joe moon


I've been following the torture stuff moderately closely. For people who haven't been, the main arguments seem to boil down to:

  1. Is waterboarding (and other techniques authorized in the recently released legal memos) torture?
  2. Did it save lives?
  3. Should the people who conducted it be prosecuted?
  4. Should the people who authorized it be prosecuted?

On the first question, I feel like Christopher Hitchens' take on it, after subjecting himself to the experience, is pretty compelling. So is John McCain's:

Anyone who knows what waterboarding is could not be unsure. It is a horrible torture technique used by Pol Pot and being used on Buddhist monks as we speak.

Also, this argument that it can't be torture because we subject our own servicemen to it in SERE school is retarded. It's there in SERE school to train our servicemen specifically how to resist torture techniques that the enemy might use. If anything, that's an argument for the fact that it is torture.

On the second question, this sums up my thinking pretty nicely:

Moreover, even if we were starting from a blank slate and we could simply ignore the fact that techniques like waterboarding are proscribed by numerous laws and treaties, to make a policy case for the use of such techniques, you would have to do much more than establish that they occasionally have produced actionable intelligence. Among other things, you would have to prove that 1) such information could not have been extracted using other means, 2) that the misinformation produced by such methods doesn't overwhelm the accurate information to the point of rending the whole exercise pointless, 3) that the strategic costs of using such techniques (international outrage, increased radicalization of the Muslim world, increased danger to U.S. troops, etc.) don't outweigh the benefits, and 4) the value of the information produced is worth the tradeoff of never being able to use that information (or the fruits thereof) in court and severely jeopardizing any hope of ever convicting that individual in any constitutionally compliant legal proceeding.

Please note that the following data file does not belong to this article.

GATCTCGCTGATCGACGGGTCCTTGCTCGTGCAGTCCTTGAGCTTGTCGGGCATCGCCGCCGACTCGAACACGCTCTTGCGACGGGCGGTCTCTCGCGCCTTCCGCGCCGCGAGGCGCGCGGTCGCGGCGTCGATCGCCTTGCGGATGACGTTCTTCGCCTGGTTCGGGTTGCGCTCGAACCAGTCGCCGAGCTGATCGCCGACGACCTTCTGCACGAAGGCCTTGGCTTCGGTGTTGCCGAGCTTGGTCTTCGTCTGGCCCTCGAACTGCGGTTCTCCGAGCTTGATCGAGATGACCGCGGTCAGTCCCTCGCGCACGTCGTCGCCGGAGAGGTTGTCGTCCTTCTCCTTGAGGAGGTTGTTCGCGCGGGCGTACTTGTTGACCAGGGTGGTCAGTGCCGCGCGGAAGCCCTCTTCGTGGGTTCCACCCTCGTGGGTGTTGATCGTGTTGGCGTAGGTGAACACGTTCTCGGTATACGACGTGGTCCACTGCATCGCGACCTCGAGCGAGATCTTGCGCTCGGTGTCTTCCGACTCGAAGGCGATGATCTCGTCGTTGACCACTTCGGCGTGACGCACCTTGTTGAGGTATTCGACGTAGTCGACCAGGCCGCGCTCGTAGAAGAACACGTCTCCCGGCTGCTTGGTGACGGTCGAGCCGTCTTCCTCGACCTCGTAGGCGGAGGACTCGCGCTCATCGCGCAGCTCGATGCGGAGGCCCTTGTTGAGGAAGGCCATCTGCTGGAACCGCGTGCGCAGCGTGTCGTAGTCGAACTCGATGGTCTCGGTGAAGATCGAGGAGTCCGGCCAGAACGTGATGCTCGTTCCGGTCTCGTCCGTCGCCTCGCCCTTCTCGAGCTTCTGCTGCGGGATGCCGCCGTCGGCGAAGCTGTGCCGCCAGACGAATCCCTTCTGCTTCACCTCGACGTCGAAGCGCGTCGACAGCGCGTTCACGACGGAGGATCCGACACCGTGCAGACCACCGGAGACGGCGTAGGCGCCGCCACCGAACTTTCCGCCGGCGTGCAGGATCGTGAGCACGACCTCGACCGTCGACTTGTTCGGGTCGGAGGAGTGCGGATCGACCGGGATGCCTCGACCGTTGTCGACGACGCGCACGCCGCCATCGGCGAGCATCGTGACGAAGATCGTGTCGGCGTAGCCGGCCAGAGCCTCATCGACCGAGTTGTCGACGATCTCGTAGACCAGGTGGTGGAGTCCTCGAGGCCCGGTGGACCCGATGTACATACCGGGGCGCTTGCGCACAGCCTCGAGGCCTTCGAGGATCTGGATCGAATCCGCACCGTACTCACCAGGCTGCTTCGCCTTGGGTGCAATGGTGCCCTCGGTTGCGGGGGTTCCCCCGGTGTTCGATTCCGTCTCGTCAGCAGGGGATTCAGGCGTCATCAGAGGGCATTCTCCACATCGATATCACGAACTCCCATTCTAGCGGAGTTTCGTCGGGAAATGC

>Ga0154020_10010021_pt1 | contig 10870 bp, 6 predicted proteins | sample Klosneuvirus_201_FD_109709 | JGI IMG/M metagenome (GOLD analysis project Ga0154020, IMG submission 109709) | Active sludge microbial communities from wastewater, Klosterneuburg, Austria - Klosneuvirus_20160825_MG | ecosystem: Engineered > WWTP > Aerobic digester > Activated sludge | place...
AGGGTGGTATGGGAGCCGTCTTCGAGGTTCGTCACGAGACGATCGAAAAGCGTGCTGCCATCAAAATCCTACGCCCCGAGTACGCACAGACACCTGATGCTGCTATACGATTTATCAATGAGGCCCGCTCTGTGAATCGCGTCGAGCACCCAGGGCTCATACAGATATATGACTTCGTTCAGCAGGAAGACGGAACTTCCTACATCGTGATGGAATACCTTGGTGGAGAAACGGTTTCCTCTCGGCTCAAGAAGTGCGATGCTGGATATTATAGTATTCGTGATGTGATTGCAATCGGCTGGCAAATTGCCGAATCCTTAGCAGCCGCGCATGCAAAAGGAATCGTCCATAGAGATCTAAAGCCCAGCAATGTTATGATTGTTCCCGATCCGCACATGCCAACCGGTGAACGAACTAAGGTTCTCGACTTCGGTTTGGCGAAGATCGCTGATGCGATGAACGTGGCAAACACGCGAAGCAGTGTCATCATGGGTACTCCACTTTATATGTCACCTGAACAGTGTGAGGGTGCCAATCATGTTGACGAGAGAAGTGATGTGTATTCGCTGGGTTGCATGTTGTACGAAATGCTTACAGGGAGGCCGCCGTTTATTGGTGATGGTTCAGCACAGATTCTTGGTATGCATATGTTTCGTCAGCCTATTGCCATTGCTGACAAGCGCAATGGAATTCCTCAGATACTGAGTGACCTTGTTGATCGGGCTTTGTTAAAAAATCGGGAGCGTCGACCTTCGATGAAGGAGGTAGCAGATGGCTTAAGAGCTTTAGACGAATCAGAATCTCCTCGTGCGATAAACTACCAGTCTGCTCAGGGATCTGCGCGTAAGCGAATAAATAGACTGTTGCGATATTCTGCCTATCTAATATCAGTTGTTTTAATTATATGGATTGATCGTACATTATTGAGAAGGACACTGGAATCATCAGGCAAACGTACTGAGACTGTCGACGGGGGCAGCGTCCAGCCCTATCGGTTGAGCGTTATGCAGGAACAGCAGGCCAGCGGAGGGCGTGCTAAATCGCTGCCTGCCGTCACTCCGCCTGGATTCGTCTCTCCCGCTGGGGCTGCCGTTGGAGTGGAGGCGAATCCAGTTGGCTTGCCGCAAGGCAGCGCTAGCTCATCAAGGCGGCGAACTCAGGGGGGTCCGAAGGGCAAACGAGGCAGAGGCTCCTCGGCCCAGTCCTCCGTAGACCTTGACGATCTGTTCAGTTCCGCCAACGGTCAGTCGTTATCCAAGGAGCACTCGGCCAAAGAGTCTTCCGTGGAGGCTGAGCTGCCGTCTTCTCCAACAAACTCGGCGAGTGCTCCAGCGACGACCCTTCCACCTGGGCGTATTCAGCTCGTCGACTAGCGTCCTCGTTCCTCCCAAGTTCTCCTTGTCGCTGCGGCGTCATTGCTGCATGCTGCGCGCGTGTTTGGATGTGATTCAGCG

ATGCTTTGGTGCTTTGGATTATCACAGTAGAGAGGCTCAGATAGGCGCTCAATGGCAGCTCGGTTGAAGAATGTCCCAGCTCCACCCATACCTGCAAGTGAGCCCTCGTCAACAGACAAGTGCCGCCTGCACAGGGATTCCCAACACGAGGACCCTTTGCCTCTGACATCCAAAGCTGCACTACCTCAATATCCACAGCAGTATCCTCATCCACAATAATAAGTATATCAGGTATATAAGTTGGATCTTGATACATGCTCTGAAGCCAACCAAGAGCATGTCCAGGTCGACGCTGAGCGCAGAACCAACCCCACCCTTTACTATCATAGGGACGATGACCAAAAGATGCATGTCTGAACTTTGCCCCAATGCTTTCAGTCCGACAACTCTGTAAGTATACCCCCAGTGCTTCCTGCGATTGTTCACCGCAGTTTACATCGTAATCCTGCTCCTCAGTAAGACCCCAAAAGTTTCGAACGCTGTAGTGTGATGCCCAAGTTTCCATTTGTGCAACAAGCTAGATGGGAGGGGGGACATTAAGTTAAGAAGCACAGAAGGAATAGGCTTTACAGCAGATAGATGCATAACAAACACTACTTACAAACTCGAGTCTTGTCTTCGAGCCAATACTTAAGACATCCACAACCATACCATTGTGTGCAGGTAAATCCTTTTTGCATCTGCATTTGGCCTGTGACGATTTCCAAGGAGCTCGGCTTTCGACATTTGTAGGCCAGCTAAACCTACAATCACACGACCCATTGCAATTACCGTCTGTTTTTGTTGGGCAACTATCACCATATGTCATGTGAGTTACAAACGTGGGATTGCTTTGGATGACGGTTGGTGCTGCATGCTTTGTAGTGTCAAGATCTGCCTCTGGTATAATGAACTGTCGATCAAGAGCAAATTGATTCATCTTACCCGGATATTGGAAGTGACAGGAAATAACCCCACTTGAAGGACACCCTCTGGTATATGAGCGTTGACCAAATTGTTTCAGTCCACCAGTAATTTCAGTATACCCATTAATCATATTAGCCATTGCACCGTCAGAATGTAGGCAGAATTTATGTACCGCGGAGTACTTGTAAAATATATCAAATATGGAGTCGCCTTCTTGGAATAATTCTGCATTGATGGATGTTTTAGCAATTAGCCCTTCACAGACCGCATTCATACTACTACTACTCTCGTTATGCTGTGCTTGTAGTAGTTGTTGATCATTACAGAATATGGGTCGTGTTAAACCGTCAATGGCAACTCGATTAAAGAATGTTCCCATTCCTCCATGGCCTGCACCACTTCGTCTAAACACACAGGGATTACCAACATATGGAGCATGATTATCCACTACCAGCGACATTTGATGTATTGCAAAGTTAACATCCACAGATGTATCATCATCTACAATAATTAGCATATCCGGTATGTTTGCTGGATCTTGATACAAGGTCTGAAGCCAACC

The whole post is worth reading (and not that long).

As far as I can tell, pretty much everyone agrees that the answer to the third question is "no." (Though with the specific case of 183 waterboardings for KSM, I think it's more dubious because that is outside the guidelines of even the recently released memos.)

The fourth question is the one I'm still torn about. On one hand, isn't that how the system's supposed to work? Trial and verdict? And if we don't, what kind of precedent does that set? On the other hand, this is an interesting read. Still not sure what to think.

Update: Two more articles on the issue of question 2, both NYT op-eds: "A Dubious C.I.A. Shortcut," "My Tortured Decision."